Let’s use the above formula to calculate your 2015 Discretionary Income for a family size of one and an AGI of $70,000 (from 2014 tax return). The 2015 HHS federal poverty guideline for a family size of 1 is $11,770:

Discretionary Income = $70,000 – (1.5 × 11,770) = $52,345

Your monthly payment due under PAYE is 10% of your Discretionary Income divided by twelve:

PAYE = 0.10 × $52,345 = $5,235 per year or $5,235 ÷ 12 = $436 per month

This calculation reflects your MINIMUM monthly payment due under PAYE. You can always pay more if you can afford it. However, depending on your situation, it may not make financial sense to do so.

To remain in PAYE you must provide yearly documentation of your income. If you fail to provide timely documentation, your payment will revert to the standard 10-year repayment amount due when you entered repayment and any unpaid interest will be capitalized at a maximum of 10% of your starting repayment balance (see table and discussion below).

Monthly payments due under PAYE are often less than the interest that accrues each month. This is called negative amortization. With a low enough income (ie. during an internship, residency or leave of absence, etc), it is possible to have a monthly payment equal to zero. These zero amount payments still count towards the 240 monthly payments due before forgiveness.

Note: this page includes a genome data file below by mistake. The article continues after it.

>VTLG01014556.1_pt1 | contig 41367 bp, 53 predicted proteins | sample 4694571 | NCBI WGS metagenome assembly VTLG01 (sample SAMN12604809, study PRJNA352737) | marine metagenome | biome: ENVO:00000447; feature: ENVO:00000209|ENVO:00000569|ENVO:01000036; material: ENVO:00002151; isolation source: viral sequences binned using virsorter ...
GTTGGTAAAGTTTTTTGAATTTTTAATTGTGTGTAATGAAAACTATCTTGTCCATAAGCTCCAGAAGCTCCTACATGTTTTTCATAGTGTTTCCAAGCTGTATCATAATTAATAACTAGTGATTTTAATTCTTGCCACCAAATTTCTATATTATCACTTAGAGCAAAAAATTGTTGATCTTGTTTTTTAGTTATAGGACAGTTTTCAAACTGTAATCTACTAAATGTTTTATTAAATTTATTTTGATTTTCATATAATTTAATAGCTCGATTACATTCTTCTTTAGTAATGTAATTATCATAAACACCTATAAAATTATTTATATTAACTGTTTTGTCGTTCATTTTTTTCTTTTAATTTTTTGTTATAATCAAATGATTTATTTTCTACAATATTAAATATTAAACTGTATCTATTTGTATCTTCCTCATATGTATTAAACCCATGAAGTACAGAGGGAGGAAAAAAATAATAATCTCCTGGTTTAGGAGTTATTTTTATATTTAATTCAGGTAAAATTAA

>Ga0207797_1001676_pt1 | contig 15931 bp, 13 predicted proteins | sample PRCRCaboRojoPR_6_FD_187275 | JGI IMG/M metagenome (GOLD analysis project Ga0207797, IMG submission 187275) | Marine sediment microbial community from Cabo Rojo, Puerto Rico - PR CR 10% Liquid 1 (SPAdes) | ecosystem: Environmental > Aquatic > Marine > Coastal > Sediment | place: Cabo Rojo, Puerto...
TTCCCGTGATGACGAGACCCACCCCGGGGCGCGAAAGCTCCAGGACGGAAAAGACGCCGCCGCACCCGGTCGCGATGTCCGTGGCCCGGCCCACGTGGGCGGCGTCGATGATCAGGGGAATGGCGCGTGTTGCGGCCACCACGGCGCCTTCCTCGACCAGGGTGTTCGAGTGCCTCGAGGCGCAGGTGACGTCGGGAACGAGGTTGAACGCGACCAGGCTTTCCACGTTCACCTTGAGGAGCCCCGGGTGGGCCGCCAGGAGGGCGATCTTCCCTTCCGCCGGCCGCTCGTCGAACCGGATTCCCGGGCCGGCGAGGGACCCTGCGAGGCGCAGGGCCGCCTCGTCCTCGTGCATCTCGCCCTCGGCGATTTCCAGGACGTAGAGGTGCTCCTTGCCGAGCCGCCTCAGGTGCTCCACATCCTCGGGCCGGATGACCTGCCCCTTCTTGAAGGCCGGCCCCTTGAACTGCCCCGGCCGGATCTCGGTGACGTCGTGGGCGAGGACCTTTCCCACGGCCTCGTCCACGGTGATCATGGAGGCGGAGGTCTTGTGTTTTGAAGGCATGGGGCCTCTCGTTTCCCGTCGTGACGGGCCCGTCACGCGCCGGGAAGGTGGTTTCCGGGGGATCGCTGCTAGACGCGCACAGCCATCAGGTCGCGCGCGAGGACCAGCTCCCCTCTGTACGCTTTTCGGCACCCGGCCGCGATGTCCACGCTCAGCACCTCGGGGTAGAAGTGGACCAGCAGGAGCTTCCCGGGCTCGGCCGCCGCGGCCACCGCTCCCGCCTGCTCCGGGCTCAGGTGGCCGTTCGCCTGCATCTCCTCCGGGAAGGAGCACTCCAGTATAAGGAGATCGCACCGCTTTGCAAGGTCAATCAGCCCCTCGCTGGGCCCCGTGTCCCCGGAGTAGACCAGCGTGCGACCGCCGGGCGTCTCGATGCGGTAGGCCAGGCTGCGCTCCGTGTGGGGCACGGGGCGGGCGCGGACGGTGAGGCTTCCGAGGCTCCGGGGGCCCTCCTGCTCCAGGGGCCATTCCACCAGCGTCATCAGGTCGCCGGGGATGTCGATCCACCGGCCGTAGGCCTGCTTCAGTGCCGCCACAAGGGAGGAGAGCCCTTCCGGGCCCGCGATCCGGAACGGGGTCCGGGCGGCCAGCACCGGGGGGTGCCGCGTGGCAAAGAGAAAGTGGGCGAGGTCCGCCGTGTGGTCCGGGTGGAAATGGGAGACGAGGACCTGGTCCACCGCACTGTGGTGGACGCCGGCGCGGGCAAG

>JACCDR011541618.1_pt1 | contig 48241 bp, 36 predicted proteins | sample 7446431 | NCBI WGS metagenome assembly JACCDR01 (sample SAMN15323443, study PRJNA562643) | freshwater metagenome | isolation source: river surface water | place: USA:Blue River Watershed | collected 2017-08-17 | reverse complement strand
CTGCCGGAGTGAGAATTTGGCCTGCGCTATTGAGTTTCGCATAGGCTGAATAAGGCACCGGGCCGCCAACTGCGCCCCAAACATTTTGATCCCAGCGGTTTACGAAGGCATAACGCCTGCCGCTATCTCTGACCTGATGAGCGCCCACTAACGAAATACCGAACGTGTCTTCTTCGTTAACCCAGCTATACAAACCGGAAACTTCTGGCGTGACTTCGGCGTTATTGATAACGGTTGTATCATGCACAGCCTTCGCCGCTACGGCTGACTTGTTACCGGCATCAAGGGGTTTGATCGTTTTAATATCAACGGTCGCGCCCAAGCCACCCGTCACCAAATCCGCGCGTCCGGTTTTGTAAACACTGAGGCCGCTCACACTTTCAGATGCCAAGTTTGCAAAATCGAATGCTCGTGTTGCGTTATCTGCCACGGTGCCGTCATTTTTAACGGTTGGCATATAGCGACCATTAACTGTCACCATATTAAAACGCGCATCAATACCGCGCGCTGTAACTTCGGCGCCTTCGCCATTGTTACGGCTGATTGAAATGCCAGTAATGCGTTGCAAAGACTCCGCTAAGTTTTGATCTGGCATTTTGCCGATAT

With negative amortization, you may have principal and unpaid interest amounts remaining after 240 monthly payments over 20 years under PAYE. If that is the case, any remaining debt is forgiven or “canceled” and treated as taxable income. The taxable amount will depend on the amount forgiven and your marginal income tax rate during the year of forgiveness.

Interest Accumulation and Unpaid Interest Accrual example for one year of repayment using PAYE:

  • Your starting federal loan repayment balance = $200,000 @ 6%
  • Your income = $70,000, Your family size = 1, and your PAYE payment due = $436 per month

Payment #

Loan Principal

Interest Accumulation per month

Payment per month

Unpaid Interest Accrual Balance

1

$200,000

$999

$436

$563

2

$200,000

$999

$436

$1,126

3

$200,000

$999

$436

$1,690

4

$200,000

$999

$436

$2,253

5

$200,000

$999

$436

$2,816

6

$200,000

$999

$436

$3,379

7

$200,000

$999

$436

$3,943

8

$200,000

$999

$436

$4,506

9

$200,000

$999

$436

$5,069

10

$200,000

$999

$436

$5,632

11

$200,000

$999

$436

$6,196

12

$200,000

$999

$436

$6,759

Generally speaking, paying more than the minimum amount due under PAYE will result in higher total repayment costs. If you are not able to pay your loans off in full prior to forgiveness, you’ll usually end up paying more in total than if you pay the minimum and save for the potential tax on forgiveness due after you reach the maximum repayment period. The more loan balance that you can push into forgiveness, the more you’ll reduce your total repayment costs, as long as you plan and save for the anticipated tax on canceled amounts. See the Forgiveness FAQ for more information.